Poliovirus infection

Last reviewed: 2 Jan 2023
Last updated: 09 Aug 2022
09 Aug 2022

Vaccine derived poliovirus (VDPV) detected in New York, London, and Jerusalem

The Global Polio Laboratory Network has confirmed the isolation of type 2 VDPV in environmental samples in London, New York and Jerusalem, and one case of paralytic polio has been reported in an unvaccinated individual in New York. Analysis of the type 2 VDPV isolated from the patient and the isolates detected in the environmental samples confirms they are genetically linked.

VDPV arises from oral attenuated poliovirus vaccine (OPV). The attenuated poliovirus replicates in the intestine stimulating an immune response; however, over time it can evolve and lose its attenuating mutation, causing disease just as wild poliovirus does. OPV has not been used in the US since 2000 and the UK since 2004, and so it is likely that the recently-detected VDPV originated from an individual who arrived from a country where OPV has been used for immunisation campaigns.

Genetic and epidemiological investigations are ongoing to determine possible spread of the virus and potential associated risk.

See Epidemiology

Original source of update



History and exam

Key diagnostic factors

  • unimmunised status
  • residence or travel in endemic area
  • decreased tone and motor function of affected limb
  • decreased tendon reflexes of affected limb
  • muscle atrophy of affected limb
More key diagnostic factors

Other diagnostic factors

  • age <36 months
  • gastrointestinal prodrome
  • fever
  • malaise
  • respiratory muscle atrophy and respiratory distress
Other diagnostic factors

Risk factors

  • lack of vaccination
  • poor sanitation
  • poverty
  • area of endemic infection
  • immunosuppression
More risk factors

Diagnostic investigations

Investigations to consider

  • virus culture from stool, CSF, or pharynx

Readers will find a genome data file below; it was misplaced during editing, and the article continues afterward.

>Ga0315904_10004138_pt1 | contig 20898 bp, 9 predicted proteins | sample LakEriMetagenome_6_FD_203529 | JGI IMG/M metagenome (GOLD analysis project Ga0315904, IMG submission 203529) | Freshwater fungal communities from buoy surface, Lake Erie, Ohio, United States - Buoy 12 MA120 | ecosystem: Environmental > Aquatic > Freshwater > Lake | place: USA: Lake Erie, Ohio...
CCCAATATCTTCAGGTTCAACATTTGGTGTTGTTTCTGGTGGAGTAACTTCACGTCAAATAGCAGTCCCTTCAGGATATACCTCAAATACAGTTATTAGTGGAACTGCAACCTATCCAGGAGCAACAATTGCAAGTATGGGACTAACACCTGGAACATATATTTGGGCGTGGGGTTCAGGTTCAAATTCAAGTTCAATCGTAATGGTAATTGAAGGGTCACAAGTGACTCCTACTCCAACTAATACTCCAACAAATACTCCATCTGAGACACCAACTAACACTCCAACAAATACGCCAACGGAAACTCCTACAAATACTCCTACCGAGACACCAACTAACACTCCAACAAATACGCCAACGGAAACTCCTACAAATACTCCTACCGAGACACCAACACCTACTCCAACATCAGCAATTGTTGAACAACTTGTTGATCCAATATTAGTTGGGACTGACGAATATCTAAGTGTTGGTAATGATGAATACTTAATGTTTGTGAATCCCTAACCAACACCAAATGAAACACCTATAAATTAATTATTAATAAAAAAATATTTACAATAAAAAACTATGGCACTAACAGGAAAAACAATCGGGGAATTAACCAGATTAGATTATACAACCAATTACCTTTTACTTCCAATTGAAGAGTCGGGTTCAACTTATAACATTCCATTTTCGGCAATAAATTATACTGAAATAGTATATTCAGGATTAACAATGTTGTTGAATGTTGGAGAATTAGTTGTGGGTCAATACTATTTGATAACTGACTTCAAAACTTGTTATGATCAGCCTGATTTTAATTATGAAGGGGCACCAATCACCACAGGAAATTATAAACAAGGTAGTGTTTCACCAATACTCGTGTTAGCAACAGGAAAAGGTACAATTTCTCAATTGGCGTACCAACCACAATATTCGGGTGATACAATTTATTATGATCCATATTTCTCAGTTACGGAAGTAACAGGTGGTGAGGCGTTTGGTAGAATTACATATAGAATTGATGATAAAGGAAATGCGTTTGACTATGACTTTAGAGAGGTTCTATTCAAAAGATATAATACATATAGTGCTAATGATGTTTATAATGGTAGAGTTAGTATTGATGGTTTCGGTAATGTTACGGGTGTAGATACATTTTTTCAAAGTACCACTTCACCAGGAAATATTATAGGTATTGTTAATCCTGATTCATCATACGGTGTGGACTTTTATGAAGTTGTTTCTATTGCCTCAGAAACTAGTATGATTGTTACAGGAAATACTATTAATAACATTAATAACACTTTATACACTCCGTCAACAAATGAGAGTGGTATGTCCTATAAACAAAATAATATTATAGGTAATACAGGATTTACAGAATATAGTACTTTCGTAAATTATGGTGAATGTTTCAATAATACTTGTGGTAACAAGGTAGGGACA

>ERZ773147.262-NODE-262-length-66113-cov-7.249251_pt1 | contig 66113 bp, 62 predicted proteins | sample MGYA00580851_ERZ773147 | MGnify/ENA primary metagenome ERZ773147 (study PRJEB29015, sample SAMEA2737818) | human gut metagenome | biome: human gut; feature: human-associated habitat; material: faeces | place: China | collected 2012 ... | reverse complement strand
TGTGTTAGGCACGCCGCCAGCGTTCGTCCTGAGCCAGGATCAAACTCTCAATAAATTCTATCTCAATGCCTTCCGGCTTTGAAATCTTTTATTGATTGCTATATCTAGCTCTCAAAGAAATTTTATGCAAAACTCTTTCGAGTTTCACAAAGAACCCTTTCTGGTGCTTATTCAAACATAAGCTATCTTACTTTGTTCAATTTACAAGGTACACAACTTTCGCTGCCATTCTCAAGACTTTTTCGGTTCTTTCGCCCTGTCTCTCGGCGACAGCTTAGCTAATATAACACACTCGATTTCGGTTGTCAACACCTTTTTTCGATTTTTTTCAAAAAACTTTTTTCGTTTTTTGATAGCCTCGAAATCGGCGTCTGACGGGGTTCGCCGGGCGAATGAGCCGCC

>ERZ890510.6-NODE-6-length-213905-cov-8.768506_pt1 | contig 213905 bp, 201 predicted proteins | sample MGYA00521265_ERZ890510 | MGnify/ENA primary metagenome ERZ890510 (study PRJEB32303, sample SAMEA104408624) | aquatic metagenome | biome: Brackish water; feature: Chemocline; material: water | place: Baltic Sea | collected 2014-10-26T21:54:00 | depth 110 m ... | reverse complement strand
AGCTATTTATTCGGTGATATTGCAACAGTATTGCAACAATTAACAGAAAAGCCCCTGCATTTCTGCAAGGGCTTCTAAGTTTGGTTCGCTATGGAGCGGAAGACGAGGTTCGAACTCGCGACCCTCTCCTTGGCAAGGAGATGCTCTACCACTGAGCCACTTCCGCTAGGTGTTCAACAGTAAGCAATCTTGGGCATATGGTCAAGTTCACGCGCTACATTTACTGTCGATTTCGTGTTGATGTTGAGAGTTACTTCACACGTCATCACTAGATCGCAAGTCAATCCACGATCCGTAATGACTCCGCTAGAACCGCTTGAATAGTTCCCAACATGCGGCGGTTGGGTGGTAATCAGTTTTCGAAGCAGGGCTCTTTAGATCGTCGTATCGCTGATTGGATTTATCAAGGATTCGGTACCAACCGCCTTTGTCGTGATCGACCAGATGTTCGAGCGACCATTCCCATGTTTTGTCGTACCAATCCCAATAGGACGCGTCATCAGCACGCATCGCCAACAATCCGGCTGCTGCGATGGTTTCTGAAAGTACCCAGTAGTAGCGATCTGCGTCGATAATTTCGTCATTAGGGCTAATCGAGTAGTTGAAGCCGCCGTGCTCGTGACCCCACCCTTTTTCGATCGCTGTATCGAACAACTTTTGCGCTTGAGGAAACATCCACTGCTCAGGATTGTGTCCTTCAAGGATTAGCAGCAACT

• CSF analysis
  • serum antibodies to poliovirus
  • MRI of spinal cord
  • electromyelogram (EMG) of affected limb
More investigations to consider

Treatment algorithm


gastrointestinal illness: poliovirus suspected


paralytic poliomyelitis (acute flaccid paralysis)


post-poliomyelitis syndrome (PPS)



Omar A. Khan, MD, MHS, FAAFP
Omar A. Khan

President and CEO

Delaware Health Sciences Alliance

Physician Leader, Partnerships & Academic Programs

Christiana Care Health System

Associate Professor

Department of Family & Community Medicine

Sidney Kimmel Medical College of Thomas Jefferson University




OAK is an author of a number of references cited in this topic.

David L. Heymann, MD, DTM&H

Professor of Infectious Disease Epidemiology

London School of Hygiene and Tropical Medicine

University of London


Centre on Global Health Security - Chatham House




DLH is an author of a number of references cited in this topic.

Peer reviewers

Javed M. Gilani, MD, FRCP, FACP

Assistant Clinical Professor

Jefferson Medical College




JMG declares that he has no competing interests.

Gregory Pappas, MD, PhD

The Nordin M. Thobani Professor and Chairman

Department of Community Health Sciences

Aga Khan University




GP declares that he has no competing interests.

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